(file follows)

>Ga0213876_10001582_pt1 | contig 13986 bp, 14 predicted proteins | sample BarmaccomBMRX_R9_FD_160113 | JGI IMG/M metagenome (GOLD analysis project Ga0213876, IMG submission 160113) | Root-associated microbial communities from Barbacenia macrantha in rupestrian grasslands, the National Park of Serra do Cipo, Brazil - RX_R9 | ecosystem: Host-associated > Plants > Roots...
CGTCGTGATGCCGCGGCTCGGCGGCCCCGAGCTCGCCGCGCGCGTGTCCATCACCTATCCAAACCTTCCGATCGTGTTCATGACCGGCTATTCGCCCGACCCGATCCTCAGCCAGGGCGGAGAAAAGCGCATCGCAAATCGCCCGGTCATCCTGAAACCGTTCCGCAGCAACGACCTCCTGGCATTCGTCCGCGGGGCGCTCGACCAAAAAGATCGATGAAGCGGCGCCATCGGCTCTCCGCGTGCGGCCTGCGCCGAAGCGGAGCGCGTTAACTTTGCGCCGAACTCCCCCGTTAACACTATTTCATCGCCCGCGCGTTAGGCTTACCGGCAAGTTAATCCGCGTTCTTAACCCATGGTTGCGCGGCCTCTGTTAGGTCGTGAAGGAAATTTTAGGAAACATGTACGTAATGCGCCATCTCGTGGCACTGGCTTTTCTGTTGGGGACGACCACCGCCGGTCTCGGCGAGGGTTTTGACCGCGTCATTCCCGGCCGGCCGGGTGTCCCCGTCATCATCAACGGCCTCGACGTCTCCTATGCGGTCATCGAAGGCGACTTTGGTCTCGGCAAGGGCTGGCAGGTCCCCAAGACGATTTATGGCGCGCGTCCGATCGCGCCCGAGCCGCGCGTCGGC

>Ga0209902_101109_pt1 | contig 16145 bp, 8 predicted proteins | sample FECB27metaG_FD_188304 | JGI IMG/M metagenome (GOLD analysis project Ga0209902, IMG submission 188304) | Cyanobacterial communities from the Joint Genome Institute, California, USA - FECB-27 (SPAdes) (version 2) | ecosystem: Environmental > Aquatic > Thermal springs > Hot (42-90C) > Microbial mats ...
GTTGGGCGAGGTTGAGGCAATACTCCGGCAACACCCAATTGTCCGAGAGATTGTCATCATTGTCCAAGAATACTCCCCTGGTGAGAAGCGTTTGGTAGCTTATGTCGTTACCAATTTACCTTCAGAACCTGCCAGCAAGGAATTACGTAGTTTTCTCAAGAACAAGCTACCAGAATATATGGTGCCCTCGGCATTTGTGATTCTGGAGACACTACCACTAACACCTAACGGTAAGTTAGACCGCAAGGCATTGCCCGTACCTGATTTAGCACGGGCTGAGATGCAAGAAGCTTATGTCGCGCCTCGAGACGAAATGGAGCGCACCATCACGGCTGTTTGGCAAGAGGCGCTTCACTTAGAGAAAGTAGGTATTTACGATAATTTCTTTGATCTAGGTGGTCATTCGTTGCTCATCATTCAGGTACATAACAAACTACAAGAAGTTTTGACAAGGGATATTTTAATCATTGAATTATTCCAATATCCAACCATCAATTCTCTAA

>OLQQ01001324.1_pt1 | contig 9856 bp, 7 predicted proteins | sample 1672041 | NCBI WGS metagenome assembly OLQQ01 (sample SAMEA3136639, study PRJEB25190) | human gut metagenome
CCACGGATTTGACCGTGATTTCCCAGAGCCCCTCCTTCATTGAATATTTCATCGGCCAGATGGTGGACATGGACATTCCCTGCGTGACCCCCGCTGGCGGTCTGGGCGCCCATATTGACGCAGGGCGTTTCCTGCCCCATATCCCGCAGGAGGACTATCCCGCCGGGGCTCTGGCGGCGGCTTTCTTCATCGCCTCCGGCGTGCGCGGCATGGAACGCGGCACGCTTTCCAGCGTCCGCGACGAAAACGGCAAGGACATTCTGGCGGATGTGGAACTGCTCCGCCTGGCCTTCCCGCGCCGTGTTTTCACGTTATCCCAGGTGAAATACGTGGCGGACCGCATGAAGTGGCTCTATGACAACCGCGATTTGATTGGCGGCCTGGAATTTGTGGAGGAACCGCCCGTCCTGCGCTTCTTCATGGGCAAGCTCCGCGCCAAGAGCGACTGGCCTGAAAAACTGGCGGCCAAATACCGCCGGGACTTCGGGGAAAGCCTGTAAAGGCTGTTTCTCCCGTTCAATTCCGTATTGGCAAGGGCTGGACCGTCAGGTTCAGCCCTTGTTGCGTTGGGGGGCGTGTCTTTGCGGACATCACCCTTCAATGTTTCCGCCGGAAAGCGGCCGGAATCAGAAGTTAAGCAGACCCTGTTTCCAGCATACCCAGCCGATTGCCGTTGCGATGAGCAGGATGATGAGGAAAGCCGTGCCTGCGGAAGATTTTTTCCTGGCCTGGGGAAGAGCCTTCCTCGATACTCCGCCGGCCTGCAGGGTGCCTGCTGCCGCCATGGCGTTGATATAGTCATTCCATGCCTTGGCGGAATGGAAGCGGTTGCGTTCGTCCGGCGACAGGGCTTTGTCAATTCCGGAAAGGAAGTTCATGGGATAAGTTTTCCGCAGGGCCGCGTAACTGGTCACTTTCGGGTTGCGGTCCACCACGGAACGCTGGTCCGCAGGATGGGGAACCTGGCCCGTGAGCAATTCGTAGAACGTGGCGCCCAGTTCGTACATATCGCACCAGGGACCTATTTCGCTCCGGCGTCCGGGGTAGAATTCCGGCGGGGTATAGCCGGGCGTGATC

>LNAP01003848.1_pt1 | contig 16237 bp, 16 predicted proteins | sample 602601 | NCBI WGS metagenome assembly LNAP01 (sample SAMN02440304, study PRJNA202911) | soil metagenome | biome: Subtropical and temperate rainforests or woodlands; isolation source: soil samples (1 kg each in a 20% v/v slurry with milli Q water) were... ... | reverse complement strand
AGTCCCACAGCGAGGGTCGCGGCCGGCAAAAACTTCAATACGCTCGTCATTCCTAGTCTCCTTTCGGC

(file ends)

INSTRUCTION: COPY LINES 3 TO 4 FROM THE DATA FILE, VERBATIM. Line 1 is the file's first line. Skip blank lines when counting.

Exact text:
>Ga0209902_101109_pt1 | contig 16145 bp, 8 predicted proteins | sample FECB27metaG_FD_188304 | JGI IMG/M metagenome (GOLD analysis project Ga0209902, IMG submission 188304) | Cyanobacterial communities from the Joint Genome Institute, California, USA - FECB-27 (SPAdes) (version 2) | ecosystem: Environmental > Aquatic > Thermal springs > Hot (42-90C) > Microbial mats ...
GTTGGGCGAGGTTGAGGCAATACTCCGGCAACACCCAATTGTCCGAGAGATTGTCATCATTGTCCAAGAATACTCCCCTGGTGAGAAGCGTTTGGTAGCTTATGTCGTTACCAATTTACCTTCAGAACCTGCCAGCAAGGAATTACGTAGTTTTCTCAAGAACAAGCTACCAGAATATATGGTGCCCTCGGCATTTGTGATTCTGGAGACACTACCACTAACACCTAACGGTAAGTTAGACCGCAAGGCATTGCCCGTACCTGATTTAGCACGGGCTGAGATGCAAGAAGCTTATGTCGCGCCTCGAGACGAAATGGAGCGCACCATCACGGCTGTTTGGCAAGAGGCGCTTCACTTAGAGAAAGTAGGTATTTACGATAATTTCTTTGATCTAGGTGGTCATTCGTTGCTCATCATTCAGGTACATAACAAACTACAAGAAGTTTTGACAAGGGATATTTTAATCATTGAATTATTCCAATATCCAACCATCAATTCTCTAA